if (nsInstance.IsRunning == true)
            Console.WriteLine("The instance is running.");
        else
            Console.WriteLine("The instance is NOT running!");


        // Stop the instance.
        Console.WriteLine("Stopping instance...");
        nsInstance.StopInstance();
    }
    catch (Exception ex)
    {
        Console.WriteLine(ex.Message);
    }
}

The sender is the NSInstance object.

To run the engine that runs hosted event providers, generators, and distributors on the local computer, you must do the following:

  • You must install the Notification Services engine components on each server that runs a hosted event provider, generator, or distributor.
  • You must register the instance on each of these servers. When registering the instance, you do not need to create the Windows service. Your hosted engine can take the place of the Windows service.
  • You must install your application on each of these servers.
  • You must call your code that instantiates and starts the instance on each of these servers.

If you install the Windows service, note that you cannot start the Windows service and then start the instance in your application at the same time. Only one thread of one process can "own" the instance at any one time.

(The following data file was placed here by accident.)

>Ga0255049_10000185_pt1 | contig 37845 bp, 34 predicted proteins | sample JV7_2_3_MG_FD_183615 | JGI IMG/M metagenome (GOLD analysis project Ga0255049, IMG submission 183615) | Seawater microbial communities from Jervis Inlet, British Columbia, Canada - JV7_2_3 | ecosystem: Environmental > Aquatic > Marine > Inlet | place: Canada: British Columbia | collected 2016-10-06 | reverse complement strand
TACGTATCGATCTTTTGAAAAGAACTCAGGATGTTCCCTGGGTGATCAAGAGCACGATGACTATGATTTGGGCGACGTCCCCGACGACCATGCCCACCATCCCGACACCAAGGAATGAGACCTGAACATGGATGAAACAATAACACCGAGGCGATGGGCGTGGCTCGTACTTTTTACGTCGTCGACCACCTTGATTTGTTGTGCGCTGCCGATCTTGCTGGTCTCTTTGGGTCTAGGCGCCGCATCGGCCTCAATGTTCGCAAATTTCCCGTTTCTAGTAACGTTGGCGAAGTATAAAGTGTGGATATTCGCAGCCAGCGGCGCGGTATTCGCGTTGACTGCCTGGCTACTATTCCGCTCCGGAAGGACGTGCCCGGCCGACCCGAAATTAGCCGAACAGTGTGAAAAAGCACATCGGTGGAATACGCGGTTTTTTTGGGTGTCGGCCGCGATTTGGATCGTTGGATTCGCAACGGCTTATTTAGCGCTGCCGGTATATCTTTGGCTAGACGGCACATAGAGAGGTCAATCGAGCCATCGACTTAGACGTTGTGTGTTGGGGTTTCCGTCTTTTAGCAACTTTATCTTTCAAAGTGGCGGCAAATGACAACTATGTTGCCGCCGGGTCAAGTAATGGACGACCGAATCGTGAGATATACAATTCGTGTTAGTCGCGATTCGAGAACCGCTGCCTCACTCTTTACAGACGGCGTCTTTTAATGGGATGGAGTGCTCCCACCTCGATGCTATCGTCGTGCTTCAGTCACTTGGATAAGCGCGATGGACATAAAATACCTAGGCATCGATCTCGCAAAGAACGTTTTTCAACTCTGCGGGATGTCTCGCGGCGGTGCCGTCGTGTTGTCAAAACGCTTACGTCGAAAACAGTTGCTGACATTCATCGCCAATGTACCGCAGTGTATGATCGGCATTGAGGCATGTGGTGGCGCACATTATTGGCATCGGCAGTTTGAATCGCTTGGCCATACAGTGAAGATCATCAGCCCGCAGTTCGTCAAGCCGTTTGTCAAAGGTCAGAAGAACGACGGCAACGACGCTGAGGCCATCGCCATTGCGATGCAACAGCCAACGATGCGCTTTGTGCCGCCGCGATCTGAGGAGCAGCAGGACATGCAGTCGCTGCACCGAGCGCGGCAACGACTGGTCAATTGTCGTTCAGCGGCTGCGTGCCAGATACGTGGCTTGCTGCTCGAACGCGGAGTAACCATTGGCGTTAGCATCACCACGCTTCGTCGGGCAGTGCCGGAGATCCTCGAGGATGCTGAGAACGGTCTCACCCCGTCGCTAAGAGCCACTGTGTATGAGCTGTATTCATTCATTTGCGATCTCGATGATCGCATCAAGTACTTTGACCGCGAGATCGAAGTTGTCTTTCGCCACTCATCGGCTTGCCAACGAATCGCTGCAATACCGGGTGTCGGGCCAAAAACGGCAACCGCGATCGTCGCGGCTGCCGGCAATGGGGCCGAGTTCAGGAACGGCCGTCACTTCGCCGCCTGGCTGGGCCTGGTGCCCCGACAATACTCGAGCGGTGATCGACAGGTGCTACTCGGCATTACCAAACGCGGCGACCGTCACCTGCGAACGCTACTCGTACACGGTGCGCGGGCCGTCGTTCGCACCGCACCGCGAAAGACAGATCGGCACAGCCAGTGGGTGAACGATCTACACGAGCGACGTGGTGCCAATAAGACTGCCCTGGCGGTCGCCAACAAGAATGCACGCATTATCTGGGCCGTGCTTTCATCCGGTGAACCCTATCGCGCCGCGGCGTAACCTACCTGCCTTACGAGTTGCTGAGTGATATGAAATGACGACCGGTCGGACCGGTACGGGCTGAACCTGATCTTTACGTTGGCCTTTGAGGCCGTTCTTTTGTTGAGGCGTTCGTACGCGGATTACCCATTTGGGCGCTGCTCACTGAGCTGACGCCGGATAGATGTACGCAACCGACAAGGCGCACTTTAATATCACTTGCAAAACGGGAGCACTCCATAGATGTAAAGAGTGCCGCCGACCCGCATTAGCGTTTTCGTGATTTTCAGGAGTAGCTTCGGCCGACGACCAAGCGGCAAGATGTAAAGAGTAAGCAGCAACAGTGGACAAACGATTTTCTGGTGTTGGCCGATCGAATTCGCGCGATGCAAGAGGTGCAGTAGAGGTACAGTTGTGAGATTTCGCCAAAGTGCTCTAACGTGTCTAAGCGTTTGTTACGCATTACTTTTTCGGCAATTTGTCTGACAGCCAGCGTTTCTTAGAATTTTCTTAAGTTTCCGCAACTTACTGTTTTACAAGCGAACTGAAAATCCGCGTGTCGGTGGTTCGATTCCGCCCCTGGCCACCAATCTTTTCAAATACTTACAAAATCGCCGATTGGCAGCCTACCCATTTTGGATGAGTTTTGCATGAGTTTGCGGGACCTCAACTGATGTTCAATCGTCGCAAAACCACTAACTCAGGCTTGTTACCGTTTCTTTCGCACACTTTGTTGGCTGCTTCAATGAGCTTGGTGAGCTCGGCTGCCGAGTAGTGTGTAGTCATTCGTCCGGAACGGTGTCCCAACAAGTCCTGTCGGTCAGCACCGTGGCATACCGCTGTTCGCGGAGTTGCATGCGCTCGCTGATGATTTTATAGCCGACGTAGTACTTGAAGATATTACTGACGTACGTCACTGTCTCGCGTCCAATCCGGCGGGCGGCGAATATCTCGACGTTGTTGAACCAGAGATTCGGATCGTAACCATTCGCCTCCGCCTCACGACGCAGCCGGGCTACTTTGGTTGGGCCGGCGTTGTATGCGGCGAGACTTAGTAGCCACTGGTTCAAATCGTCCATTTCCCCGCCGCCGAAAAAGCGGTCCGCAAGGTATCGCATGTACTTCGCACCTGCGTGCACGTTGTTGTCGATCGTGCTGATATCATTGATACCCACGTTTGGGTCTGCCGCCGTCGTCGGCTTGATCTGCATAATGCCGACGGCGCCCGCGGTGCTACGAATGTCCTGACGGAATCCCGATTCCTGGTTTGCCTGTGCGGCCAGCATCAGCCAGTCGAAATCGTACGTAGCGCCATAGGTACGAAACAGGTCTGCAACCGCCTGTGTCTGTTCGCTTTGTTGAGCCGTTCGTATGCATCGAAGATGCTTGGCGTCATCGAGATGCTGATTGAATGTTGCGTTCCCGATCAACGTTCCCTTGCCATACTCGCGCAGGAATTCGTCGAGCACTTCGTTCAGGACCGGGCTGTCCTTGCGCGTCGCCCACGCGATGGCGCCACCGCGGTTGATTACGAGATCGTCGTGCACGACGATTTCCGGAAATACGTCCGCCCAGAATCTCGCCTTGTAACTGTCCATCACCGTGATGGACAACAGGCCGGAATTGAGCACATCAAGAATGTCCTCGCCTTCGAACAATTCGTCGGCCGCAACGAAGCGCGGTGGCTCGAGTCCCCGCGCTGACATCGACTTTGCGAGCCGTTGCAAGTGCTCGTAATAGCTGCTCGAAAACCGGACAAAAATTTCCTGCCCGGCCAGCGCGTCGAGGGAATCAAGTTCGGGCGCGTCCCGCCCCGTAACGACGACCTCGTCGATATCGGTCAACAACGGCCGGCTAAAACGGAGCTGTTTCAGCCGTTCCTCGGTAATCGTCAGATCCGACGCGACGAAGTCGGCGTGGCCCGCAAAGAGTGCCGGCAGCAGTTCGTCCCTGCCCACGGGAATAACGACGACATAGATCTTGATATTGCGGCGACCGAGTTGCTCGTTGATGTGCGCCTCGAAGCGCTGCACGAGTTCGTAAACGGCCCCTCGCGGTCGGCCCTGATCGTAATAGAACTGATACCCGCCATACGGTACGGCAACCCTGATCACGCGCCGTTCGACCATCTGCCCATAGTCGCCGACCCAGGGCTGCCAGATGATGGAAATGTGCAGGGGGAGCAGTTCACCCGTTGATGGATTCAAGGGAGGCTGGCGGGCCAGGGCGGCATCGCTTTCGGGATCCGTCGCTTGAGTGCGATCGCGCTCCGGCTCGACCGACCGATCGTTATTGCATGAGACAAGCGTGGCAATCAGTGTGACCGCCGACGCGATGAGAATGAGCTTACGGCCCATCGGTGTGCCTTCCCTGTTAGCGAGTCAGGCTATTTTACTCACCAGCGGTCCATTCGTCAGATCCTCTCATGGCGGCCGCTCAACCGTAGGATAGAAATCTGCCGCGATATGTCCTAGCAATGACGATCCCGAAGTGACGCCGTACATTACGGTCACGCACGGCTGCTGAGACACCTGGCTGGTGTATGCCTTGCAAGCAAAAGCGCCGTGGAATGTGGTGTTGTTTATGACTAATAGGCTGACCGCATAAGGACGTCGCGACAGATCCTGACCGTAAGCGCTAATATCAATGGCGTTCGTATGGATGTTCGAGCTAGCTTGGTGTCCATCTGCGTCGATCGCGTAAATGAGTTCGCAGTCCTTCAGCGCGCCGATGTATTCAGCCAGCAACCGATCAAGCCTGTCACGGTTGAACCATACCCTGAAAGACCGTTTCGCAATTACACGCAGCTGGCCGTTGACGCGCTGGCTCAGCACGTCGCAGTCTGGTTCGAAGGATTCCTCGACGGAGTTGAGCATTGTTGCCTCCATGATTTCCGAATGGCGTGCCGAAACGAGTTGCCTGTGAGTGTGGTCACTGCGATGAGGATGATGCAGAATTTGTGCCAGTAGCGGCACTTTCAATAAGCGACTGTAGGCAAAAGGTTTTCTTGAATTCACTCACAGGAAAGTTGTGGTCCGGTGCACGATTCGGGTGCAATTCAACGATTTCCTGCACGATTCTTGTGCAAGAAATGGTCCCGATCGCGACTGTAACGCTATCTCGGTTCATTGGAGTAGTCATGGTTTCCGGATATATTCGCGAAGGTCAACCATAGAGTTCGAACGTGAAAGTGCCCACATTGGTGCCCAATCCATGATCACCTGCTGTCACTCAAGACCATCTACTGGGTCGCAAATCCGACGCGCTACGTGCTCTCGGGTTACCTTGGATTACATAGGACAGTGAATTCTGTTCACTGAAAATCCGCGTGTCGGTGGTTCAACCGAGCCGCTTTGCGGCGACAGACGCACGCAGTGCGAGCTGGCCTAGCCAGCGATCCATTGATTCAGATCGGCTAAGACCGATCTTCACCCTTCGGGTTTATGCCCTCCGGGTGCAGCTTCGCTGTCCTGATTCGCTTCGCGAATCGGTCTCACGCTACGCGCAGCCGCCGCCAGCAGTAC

If you start the NS$instanceName Windows service, and then attempt to start the instance in your application, Notification Services will throw an exception and your application will not start the instance. The reverse is also true: If your application is running the instance, and then you attempt to start the Windows service, the Windows service will fail to start.

If the thread that owns the instance's engine on that server fails, other threads within that process can take ownership of the instance.

ms171236.note(en-US,SQL.90).gifNote:
If you host the engine, standard tools used to start and stop the instance, such as SQL Server Management Studio, net commands, and Services in Control Panel, cannot be used to start and stop the instance.

Your application or process is controlling the operation of hosted event providers, generators, and distributors, and must have the appropriate Windows and database permissions for performing the related work. This includes membership in the SQLServer2005NotificationServicesUser$ComputerName Windows group and membership in the appropriate Notification Services database role or roles. For more information on the permissions required to run an instance of Notification Services, see Configuring Windows Accounts for an Instance of Notification Services and Configuring SQL Server Permissions for an Instance of Notification Services.

If you are embedding Notification Services in your application, make sure to include the following assemblies:

  • Microsoft.SqlServer.NotificationServices.dll
  • Microsoft.SqlServer.Smo.dll
  • nscontrol.exe

Refer to your SQL Server 2005 licensing agreement on the redistribution of SQL Server 2005 components.